By Kim Goodhart
When Elon Musk sold PayPal to eBay, he could have taken his co-founders cut – PayPal sold for $1.5 billion – and retired a billionaire. Instead, he took a huge risk and invested the money in founding private space exploration company, SpaceX, of all things, and Tesla (all electric vehicles). Both ventures nearly bankrupted him – from billionaire to pauper – but in the end he won out. Both companies now carry significant value and Musk’s fame is assured.
It can manifest as a cold sweat, weakness in the legs and nausea; or ‘just’ a grim feeling in the pit of your stomach. Your response may be to freeze, to run or to fight, and it takes some serious cognitive muscle to override any of those neurobiological impulses.
In a business scenario, fear or risks may result in uncertainty, paralysis in decision making, anxiety – any number of physiological responses that make it hard to flex that cognitive muscle because our decision making becomes impaired.
In my up-close-and-personal chat with Marc England, CEO Genesis Energy <watch it here> he says, “I think that (fear) holds a lot of people back. There is a fear that if you get something wrong there might be a consequence.
“I have a reasonably high personal appetite for personal risk. I’ve never worried in my career about losing my job, I’ve never made a decision to be conservative in case I got it wrong,” says Marc.
What Marc is doing is reframing his fear.
“People’s safety, and harm to people, is not a good failure so you cannot take those risks. But putting a new product into market… if it fails, has limited consequences other than personal reputation,” says Marc.
Where one person may see a huge threat in launching a product that may fail, Marc see it as ‘only’ his reputation that would be damaged, which to him – in perspective – is nothing too serious.
Like Marc, great leaders learn to put context to the risks around them. They overcome the fears that hold others back by putting them into perspective.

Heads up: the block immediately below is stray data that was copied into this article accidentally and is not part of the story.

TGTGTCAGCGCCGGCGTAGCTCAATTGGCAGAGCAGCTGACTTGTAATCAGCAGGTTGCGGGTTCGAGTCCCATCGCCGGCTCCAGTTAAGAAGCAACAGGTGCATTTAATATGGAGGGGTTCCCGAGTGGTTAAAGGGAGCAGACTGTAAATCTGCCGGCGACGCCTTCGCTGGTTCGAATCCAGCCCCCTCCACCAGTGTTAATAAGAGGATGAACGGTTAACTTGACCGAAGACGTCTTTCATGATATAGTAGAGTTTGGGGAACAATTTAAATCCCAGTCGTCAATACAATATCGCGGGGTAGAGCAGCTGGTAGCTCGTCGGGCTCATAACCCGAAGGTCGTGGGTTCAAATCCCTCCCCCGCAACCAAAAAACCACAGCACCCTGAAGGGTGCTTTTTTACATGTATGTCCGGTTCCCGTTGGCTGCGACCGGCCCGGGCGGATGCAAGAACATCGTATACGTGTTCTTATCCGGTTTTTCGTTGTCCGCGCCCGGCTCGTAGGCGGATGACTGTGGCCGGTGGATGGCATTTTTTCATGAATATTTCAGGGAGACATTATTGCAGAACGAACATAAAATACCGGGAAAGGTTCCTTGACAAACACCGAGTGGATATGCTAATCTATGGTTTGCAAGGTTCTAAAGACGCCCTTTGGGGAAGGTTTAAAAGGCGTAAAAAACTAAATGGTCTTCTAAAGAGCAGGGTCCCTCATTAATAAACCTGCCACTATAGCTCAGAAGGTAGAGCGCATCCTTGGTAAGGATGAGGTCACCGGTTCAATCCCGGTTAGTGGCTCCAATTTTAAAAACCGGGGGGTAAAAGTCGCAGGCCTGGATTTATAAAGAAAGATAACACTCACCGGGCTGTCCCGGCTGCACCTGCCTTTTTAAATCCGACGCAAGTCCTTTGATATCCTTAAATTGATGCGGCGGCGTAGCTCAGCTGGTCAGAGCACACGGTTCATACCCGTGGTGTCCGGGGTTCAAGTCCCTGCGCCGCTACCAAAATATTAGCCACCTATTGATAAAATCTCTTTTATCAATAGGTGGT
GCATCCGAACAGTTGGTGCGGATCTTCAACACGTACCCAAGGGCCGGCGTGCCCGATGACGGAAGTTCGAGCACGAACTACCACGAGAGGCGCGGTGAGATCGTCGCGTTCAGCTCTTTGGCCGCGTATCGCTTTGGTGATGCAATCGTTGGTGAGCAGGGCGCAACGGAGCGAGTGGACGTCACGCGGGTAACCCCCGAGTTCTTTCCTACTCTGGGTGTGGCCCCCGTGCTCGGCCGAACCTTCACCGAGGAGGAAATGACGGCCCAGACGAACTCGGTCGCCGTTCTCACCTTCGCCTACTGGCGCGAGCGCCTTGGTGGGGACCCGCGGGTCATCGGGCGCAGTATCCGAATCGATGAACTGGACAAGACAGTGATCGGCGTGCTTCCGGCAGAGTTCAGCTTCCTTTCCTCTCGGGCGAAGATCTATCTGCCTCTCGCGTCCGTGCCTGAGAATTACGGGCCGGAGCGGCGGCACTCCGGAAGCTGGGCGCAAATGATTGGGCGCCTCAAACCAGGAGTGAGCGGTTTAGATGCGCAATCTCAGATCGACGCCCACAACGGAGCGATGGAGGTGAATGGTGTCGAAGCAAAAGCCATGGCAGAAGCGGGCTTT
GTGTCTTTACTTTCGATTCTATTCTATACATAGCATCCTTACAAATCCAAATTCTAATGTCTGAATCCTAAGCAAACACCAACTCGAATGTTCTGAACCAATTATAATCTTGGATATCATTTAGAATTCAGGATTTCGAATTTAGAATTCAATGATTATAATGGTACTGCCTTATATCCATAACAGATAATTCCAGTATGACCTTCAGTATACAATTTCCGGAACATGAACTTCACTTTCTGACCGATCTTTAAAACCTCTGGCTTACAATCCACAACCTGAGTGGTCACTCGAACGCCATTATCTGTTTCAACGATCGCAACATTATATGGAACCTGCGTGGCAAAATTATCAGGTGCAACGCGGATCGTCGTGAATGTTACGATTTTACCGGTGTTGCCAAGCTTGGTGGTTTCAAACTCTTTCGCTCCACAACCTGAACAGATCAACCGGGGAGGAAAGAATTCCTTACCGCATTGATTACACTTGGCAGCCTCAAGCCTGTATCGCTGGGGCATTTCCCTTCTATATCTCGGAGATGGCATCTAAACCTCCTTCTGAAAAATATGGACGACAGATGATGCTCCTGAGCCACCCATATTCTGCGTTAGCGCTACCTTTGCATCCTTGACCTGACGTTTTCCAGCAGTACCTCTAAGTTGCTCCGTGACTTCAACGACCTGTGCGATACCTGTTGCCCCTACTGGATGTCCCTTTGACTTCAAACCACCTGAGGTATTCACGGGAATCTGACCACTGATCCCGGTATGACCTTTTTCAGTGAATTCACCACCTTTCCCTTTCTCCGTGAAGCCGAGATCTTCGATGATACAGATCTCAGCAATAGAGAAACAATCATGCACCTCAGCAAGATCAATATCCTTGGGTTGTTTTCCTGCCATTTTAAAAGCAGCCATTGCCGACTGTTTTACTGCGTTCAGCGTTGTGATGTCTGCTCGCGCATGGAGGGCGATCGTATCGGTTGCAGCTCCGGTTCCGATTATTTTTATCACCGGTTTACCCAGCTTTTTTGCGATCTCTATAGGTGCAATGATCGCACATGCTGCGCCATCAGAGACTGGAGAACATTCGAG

“I think sometimes people can misinterpret what a good risk or a bad risk, a good failure or a bad failure might be, and can then be risk adverse in what actually isn’t the end of the world if it doesn’t work perfectly.”
Reframing and putting things in perspective is an important distinction that great leaders share, because it allows them to move more freely. Where fear may hold one person back from doing something new (or potentially risky), great leaders can reframe the situation and move forwards – taking them to new heights of success.
As CEO of Southern Cross Health Society Nick Astwick says in an earlier interview, “I learned not to associate myself too closely with my successes and failures”.
The world is changing. And it will be those who can manage their fear, who take smart risks, that will be best suited to lead us into the future.
As Nick Astwick says, “There’s a lot of risks and threats in that, but there is also a lot of opportunity”.
Leaders who reframe the risks and threats in the world in order to be able to see the opportunities in front of them have the power to create real change that will benefit all those around them.
Photo by: Jeremy Bishop